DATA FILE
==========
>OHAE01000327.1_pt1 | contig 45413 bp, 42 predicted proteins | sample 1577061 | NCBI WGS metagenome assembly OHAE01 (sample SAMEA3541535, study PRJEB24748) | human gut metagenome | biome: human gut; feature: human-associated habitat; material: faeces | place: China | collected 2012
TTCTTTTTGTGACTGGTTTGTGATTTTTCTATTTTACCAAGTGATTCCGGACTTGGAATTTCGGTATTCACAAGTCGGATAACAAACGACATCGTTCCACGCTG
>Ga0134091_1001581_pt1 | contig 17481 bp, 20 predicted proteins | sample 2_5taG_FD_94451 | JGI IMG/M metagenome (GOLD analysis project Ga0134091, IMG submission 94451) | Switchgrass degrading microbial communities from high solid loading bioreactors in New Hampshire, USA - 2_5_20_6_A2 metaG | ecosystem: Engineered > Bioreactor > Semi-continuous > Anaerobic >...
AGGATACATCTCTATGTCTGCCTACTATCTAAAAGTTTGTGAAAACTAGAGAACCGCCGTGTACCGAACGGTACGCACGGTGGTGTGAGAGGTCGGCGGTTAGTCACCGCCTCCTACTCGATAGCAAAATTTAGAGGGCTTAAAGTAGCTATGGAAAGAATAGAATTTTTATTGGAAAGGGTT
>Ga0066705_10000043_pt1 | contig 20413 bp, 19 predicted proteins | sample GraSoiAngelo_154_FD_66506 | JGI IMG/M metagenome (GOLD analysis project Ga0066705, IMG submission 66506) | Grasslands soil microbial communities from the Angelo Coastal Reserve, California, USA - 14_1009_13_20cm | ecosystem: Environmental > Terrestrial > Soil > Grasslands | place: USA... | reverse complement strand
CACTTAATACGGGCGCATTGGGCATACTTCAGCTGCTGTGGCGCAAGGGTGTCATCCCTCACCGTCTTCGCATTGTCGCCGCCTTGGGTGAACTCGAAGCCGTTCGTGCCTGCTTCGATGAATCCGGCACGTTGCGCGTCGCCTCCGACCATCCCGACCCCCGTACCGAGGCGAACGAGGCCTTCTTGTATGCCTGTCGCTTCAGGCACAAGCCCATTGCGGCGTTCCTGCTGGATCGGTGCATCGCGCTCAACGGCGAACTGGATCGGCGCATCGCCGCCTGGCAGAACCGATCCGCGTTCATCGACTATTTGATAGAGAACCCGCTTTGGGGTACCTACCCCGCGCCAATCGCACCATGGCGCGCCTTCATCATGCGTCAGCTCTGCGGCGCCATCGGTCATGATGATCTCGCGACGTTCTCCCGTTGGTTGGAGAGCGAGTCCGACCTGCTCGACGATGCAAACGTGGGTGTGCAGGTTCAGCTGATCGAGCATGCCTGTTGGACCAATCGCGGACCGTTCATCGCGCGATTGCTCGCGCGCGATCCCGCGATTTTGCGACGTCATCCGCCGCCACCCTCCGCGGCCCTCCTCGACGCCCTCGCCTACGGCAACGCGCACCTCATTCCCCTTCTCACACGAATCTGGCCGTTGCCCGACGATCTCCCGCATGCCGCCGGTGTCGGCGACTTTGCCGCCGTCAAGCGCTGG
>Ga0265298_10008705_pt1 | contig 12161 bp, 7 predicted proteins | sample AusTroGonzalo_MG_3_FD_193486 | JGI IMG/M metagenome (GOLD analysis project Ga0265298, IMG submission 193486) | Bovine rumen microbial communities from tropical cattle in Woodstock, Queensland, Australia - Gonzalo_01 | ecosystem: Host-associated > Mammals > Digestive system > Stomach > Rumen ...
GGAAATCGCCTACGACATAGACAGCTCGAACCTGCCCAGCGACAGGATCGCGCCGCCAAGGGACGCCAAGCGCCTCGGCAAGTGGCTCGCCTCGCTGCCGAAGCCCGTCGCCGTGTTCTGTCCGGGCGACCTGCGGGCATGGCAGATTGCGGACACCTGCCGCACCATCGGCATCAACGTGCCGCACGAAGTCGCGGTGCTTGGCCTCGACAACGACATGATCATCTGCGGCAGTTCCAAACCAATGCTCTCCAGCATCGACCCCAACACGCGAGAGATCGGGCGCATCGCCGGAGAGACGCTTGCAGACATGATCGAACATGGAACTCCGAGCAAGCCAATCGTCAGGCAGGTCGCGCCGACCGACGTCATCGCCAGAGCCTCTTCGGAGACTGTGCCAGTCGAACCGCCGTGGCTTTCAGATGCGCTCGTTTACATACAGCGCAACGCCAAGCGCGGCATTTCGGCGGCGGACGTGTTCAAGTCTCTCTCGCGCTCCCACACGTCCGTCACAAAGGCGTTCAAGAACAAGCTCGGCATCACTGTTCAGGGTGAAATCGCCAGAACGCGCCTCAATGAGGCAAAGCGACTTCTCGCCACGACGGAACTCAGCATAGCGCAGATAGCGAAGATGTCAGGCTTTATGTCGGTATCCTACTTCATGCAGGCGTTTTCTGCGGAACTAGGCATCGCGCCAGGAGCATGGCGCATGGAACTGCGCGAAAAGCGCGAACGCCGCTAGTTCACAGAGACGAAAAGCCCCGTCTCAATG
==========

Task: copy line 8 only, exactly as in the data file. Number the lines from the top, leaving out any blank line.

GGAAATCGCCTACGACATAGACAGCTCGAACCTGCCCAGCGACAGGATCGCGCCGCCAAGGGACGCCAAGCGCCTCGGCAAGTGGCTCGCCTCGCTGCCGAAGCCCGTCGCCGTGTTCTGTCCGGGCGACCTGCGGGCATGGCAGATTGCGGACACCTGCCGCACCATCGGCATCAACGTGCCGCACGAAGTCGCGGTGCTTGGCCTCGACAACGACATGATCATCTGCGGCAGTTCCAAACCAATGCTCTCCAGCATCGACCCCAACACGCGAGAGATCGGGCGCATCGCCGGAGAGACGCTTGCAGACATGATCGAACATGGAACTCCGAGCAAGCCAATCGTCAGGCAGGTCGCGCCGACCGACGTCATCGCCAGAGCCTCTTCGGAGACTGTGCCAGTCGAACCGCCGTGGCTTTCAGATGCGCTCGTTTACATACAGCGCAACGCCAAGCGCGGCATTTCGGCGGCGGACGTGTTCAAGTCTCTCTCGCGCTCCCACACGTCCGTCACAAAGGCGTTCAAGAACAAGCTCGGCATCACTGTTCAGGGTGAAATCGCCAGAACGCGCCTCAATGAGGCAAAGCGACTTCTCGCCACGACGGAACTCAGCATAGCGCAGATAGCGAAGATGTCAGGCTTTATGTCGGTATCCTACTTCATGCAGGCGTTTTCTGCGGAACTAGGCATCGCGCCAGGAGCATGGCGCATGGAACTGCGCGAAAAGCGCGAACGCCGCTAGTTCACAGAGACGAAAAGCCCCGTCTCAATG